I drive fast, but I am very cautious about passing, most of the time. I also try to always stop in time, but that clearly doesn’t work. We all know people who, in the name of freedom, are in a hurry to their own funeral.
The sin, and the defeat, and the slavery that came out of Eden began when human beings decided to set up shop as their own little gods and goddesses. They wanted the failed freedom of being in charge, and of being at the center of their own lives. (Genesis 3:5-6)
Everybody is tempted this way. Some people try to pretend they are their own little gods and goddesses by living like they’re in a hurry to their own funerals. Others are in a hurry to the funeral of their relationships with the people who love them and count on them. They’d rather have what they want, the way they want it, than have real love. They kill the freedom that comes from trust and hope. They’d rather keep their false freedom.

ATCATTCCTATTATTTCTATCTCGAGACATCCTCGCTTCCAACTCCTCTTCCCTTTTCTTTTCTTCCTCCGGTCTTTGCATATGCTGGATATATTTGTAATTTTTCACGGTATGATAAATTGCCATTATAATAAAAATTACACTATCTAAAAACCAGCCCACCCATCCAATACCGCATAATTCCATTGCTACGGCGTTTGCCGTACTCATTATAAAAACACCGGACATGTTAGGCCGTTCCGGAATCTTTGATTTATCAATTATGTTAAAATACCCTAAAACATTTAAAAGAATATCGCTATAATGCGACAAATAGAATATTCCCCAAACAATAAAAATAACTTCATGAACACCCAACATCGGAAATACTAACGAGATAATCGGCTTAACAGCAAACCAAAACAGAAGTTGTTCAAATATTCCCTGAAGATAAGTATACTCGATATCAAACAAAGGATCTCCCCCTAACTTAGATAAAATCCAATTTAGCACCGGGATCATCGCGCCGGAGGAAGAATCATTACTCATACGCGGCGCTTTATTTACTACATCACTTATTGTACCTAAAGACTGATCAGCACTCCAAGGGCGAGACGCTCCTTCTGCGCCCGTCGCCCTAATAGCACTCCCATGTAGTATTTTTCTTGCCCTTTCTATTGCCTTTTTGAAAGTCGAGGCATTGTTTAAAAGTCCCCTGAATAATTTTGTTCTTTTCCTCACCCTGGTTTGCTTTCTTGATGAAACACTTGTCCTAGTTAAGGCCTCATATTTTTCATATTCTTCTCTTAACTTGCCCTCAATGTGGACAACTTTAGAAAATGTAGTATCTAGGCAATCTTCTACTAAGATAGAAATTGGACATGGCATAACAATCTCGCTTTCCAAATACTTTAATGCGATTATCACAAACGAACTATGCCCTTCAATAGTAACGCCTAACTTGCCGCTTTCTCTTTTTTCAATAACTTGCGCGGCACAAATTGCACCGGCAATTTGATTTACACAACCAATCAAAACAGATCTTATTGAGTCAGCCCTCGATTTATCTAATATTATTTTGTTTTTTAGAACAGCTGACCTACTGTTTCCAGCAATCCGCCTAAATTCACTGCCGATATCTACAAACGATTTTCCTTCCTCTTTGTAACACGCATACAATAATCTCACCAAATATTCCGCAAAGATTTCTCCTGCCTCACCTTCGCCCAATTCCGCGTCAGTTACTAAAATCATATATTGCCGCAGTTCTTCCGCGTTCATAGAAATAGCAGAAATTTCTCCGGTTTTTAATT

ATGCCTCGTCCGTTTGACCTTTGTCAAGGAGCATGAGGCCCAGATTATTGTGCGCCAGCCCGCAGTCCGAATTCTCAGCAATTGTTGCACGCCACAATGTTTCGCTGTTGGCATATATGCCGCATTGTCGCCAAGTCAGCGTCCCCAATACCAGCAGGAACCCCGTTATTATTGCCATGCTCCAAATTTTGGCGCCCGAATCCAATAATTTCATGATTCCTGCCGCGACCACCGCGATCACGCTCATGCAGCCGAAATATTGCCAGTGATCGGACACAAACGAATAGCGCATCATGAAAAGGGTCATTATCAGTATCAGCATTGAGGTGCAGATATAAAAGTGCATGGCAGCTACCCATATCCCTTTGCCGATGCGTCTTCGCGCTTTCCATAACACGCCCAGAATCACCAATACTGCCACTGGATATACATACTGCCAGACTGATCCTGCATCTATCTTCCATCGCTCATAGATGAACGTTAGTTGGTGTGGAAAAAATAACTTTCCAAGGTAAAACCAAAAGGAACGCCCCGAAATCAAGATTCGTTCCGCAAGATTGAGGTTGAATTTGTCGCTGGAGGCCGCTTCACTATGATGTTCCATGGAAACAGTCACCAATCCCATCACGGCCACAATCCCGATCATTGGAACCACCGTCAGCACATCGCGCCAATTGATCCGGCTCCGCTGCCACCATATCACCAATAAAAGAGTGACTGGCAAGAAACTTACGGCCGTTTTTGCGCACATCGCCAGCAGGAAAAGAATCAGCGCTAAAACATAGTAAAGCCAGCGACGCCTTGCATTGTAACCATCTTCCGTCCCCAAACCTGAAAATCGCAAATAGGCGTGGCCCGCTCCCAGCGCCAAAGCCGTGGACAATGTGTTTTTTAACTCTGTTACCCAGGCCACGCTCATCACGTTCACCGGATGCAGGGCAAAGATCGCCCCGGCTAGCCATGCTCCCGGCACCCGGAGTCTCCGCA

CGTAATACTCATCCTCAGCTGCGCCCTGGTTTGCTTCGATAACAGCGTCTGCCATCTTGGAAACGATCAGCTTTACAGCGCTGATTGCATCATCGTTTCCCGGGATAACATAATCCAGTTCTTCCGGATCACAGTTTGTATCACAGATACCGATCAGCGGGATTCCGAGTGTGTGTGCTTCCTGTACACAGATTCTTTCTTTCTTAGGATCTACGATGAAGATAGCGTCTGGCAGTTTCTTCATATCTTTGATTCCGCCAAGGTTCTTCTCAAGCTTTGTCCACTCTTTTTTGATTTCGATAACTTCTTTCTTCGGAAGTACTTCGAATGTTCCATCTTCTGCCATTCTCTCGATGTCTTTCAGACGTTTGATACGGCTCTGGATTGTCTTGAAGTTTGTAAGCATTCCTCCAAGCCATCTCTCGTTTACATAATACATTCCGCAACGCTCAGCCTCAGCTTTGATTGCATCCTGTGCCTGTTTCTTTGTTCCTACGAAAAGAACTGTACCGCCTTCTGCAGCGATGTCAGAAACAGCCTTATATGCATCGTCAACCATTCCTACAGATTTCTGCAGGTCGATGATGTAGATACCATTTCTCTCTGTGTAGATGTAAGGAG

Good people are different. It is easy for good people to be tempted to use goodness as a mask. Without admitting or facing what they’re doing, they act like little gods and goddesses by using a bunch of rules to give them the right to sit in judgment on others. They use the mask of goodness to control and wound others.
It all comes from the same old motivation. It’s all part of the same natural reflex of our slavery to the old rebellion of Eden. Paul wrote most of his letter to the Romans to warn his friends of this danger. If we belong to Jesus we will learn to listen to his friend Paul.